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theory, is necessary to qualify him congregation could not read. That for this; and it is better to give is not the case now; and therefore no graces at all, than to throw the practice should be disconthem in unskilfully. To be able tinuod. And I humbly think, that to apply them with address in the minister should always read singing, one must both understand over, in a distinct voice, that part music, and also have great flexi- of the psalm which is to be sung; bility of voice. But these are and if he were to explain any talents which can never become difficult phrase that may occur in universal among mankind; and it, I believe his people would think therefore, the common people themselves obliged to him. should be taught to sing the psalm-tunes as they are set, and

To the Editor of the New Evangelical without graces. They

may
sound

Magazine. a little aukward in a single song, sir, but in a full chorus it is not so IN your number for April observable. At any rate, and at I observed some Queries on the all times, it will give less offence, subject of singing in public worthan graces and quaverings un- ship, and, as I understand them, skilfully introduced.

they imply a doubt whether sitting I wonder whence we have got be not an irreverent and indefensithe custom of sitting while the ble posture; a posture as improper praises of God are sung. In this for singing as for prayer. I feel posture one cannot sing freely, some surprise that in all this time or with the full command of one's no defence has appeared of so voice. The very act of rising up, prevailing a practice. Am I from in company with a great multi- this to conclude that the practice tude, gives an impulse to the soul, has obtained through indolence and prepares it for a new exertion. and example, rather than as being Besides, if there be any thing pe- the result of inquiry or consideraculiarly decent in sitting while wetion on the subject, and that conpraise God, I would fain know, sequently those who have fallen why the precentors or clerks are into it are unable to vindicate it obliged to stand.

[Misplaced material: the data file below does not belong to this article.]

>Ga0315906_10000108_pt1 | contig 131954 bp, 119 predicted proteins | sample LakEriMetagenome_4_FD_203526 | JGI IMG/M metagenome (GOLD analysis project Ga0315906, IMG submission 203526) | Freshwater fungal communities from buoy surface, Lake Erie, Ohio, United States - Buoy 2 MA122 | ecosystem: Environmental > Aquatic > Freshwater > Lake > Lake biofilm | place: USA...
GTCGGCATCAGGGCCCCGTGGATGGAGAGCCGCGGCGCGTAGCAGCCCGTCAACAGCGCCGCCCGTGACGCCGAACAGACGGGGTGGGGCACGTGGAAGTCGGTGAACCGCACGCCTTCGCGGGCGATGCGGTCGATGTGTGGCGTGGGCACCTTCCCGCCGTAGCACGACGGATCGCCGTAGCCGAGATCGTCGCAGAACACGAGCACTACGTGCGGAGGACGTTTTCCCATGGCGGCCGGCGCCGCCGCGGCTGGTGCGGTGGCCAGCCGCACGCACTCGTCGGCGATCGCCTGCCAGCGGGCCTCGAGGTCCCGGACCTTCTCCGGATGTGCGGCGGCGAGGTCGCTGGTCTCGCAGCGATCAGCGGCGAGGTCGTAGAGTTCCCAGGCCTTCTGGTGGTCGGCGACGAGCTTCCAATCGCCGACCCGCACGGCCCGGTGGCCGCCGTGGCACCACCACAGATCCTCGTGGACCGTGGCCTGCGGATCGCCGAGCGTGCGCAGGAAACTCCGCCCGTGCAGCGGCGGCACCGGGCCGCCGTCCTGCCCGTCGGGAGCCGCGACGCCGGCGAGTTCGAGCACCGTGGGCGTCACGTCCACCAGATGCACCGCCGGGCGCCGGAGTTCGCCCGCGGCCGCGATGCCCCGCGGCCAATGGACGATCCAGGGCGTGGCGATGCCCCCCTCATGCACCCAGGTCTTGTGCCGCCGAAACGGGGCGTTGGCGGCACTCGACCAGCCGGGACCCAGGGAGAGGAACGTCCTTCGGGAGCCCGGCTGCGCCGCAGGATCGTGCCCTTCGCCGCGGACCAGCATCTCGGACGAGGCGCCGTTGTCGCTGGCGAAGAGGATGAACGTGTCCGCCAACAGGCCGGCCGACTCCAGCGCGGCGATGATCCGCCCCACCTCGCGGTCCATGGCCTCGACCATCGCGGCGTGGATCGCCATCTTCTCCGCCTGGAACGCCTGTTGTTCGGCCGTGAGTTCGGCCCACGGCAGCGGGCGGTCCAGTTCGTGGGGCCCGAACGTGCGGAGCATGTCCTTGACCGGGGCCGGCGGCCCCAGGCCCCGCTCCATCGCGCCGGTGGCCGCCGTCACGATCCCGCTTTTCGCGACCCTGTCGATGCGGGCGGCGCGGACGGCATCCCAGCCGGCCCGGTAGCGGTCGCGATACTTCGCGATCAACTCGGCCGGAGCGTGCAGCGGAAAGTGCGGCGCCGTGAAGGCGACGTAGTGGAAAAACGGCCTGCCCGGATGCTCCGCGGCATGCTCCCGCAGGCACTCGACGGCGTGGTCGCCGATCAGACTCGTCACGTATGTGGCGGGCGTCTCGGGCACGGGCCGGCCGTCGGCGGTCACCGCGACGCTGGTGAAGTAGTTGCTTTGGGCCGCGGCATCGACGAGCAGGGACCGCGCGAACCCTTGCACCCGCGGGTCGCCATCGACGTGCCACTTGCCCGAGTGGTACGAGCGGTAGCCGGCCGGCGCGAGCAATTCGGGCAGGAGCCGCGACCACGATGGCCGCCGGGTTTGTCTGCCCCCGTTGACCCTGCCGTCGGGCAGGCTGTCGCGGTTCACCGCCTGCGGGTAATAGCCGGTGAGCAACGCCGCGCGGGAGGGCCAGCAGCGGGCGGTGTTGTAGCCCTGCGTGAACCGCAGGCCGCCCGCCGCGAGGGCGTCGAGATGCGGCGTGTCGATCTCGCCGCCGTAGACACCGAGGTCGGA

by argument ? To myself indeed I wish they were also obliged to it has always appeared to be incaput on a serious air, while they pable of support either from scripare thus employed. Many of them ture or reason. But as opinions, or do so, and have a right sense of mere assertions, not substantiated those decorums that belong to an by argument, go but a little way act of worship. But some affect in establishing or defending a prothe appearance of total inatten- position, I proceed to offer some tion; and, while they sing, cast reasons for my assertion. their eyes to every corner of the When I look into that sacred church, and turn their head at volume which is our only rule of every opening of the door; as if faith and practice, I find that they meant to satisfy the audience when the saints of old were dethat they could keep the time with sirous of expressing their inward out once thinking of what they sentiments, they studied to do it were about.

not only by their words, but espeThe practice of reading each two cially by a corresponding external lines separate, and then singing deportment; so that in all their them, was introduced, as I have approaches to the Deity they were been told, when it was in some studious to manifest their reverence part necessary; that is, when a of his glorious majesty; they stood, great number of people in every | they kneeled, or they prostrated